Alisa Belflower, Coordinator of Musical Studies at the University of Nebraska–Lincoln, develops a new reading every other year for her students.
“It gives the students such an advantage to work with writing teams of both composers, lyricists and book writers from the top of the field,” she said. “These two writers, Chris Miller and Nathan Tysen together had two shows on Broadway last season, and to have them in Lincoln is pretty remarkable.”
Miller and Tysen were represented on Broadway with “Tuck Everlasting” (Miller-music; Tysen-lyrics) and the adaptation of Jean-Pierre Jeunet’s film “Amelie” (Tysen-lyrics). Miller and Tysen were also in Lincoln in 2006 to develop their show, “The Burnt Part Boys,” a musical about West Virginia coal country.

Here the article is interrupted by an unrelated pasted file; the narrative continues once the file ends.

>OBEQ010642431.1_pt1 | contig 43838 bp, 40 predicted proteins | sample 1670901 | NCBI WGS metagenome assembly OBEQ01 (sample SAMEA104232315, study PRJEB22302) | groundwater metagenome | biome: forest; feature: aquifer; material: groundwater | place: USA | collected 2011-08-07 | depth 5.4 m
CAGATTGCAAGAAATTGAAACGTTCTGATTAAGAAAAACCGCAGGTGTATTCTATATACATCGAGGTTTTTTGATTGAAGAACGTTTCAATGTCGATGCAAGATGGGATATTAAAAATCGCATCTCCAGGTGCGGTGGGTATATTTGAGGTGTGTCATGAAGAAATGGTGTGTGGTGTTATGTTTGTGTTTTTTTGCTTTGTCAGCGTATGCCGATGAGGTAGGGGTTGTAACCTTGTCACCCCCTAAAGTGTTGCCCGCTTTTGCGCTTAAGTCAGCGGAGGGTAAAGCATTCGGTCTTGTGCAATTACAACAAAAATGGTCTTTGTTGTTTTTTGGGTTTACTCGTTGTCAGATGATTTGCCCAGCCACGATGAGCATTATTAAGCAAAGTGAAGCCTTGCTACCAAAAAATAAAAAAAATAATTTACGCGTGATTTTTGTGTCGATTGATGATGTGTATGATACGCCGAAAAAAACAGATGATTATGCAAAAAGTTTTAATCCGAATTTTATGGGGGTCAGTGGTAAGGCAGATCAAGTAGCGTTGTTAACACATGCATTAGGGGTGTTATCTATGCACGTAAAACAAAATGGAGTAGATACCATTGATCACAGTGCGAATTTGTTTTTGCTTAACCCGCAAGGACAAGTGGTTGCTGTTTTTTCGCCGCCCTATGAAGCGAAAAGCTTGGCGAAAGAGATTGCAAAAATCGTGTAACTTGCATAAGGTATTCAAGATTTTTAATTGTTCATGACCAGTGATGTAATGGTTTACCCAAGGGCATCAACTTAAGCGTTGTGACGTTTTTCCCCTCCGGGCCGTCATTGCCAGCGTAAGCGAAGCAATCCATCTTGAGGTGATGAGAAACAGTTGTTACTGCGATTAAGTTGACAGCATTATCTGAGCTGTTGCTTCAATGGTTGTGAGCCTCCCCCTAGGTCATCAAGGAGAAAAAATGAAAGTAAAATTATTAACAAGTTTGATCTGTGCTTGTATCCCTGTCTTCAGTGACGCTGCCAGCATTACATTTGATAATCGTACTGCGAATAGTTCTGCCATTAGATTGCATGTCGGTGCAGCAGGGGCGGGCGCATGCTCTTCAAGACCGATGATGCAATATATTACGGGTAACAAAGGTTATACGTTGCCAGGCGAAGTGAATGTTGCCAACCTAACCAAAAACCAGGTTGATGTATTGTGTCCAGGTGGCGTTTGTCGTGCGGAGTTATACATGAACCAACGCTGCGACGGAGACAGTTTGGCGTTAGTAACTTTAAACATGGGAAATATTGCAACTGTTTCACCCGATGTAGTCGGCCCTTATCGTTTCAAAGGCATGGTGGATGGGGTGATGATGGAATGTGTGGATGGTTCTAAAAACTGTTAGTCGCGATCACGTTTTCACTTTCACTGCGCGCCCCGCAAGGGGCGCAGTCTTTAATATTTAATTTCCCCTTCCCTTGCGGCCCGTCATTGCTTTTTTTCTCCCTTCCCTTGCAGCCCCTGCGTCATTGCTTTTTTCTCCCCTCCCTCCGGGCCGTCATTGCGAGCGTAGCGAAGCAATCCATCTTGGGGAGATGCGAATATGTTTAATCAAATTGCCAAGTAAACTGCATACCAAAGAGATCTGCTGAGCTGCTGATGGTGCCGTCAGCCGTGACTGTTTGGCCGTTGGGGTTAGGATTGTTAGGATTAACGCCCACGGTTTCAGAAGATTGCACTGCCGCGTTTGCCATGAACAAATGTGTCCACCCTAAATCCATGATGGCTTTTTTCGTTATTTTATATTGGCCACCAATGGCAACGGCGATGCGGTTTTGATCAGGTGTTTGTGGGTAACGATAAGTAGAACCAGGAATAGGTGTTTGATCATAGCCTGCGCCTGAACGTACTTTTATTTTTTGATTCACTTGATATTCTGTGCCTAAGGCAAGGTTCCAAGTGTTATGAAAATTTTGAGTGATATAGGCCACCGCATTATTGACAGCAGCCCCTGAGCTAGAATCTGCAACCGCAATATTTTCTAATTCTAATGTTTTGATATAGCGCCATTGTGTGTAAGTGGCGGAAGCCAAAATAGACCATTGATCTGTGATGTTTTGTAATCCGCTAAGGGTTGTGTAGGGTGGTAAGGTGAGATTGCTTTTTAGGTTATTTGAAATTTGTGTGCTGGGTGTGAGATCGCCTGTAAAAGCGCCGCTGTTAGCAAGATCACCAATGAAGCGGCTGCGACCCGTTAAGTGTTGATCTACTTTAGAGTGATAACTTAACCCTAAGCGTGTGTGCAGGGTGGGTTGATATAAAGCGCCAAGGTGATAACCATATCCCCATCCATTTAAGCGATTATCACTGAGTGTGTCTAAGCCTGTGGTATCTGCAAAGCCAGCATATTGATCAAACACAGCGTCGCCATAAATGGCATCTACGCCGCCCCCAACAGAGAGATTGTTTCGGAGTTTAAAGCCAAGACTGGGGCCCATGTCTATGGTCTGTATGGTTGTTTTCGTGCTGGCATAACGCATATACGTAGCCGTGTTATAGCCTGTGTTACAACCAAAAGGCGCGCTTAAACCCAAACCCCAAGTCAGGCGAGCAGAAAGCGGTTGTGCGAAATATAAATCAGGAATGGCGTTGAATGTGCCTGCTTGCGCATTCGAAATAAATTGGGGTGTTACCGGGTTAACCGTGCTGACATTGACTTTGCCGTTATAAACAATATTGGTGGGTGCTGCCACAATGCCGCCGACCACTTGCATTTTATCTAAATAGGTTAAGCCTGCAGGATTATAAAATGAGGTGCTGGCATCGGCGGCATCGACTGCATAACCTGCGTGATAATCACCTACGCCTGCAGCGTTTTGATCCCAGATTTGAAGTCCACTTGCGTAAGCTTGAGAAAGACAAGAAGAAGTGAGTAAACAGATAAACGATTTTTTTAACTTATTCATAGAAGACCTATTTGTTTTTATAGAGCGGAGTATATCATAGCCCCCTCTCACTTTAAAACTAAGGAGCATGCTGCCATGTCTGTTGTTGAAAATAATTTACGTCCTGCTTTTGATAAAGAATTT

“That show went through the natural years of development and ran in New York at Playwrights Horizons and had a cast album,” Belflower said. “They have been so sweet and never forgetting that and being thankful for that bit of a start. It’s so cool because thanks to the University of Nebraska, our development is on the liner notes for the CD, and it was a wonderful experience.”
Miller and Tysen were looking forward to hearing “Eric Hermannson’s Soul” run through for the first time at Nebraska.
“Just hearing it all together and sort of feeling the shape of it and how it flows,” Miller said.
Tysen added, “We also are really impressed with the voices that the University of Nebraska has. Before we came to Nebraska, we basically sang through the score for the theatre that commissioned us, but it was just us singing all of the songs. It got a little tiring. Last night was my first night [in Lincoln], and they just read through the whole thing, and we got to hear all these songs. Chris is a fantastic vocal arranger, so we heard all this difficult, fun, exciting music, but then also performed really, really well.”
Miller said this kind of development is critical to the creation of a musical.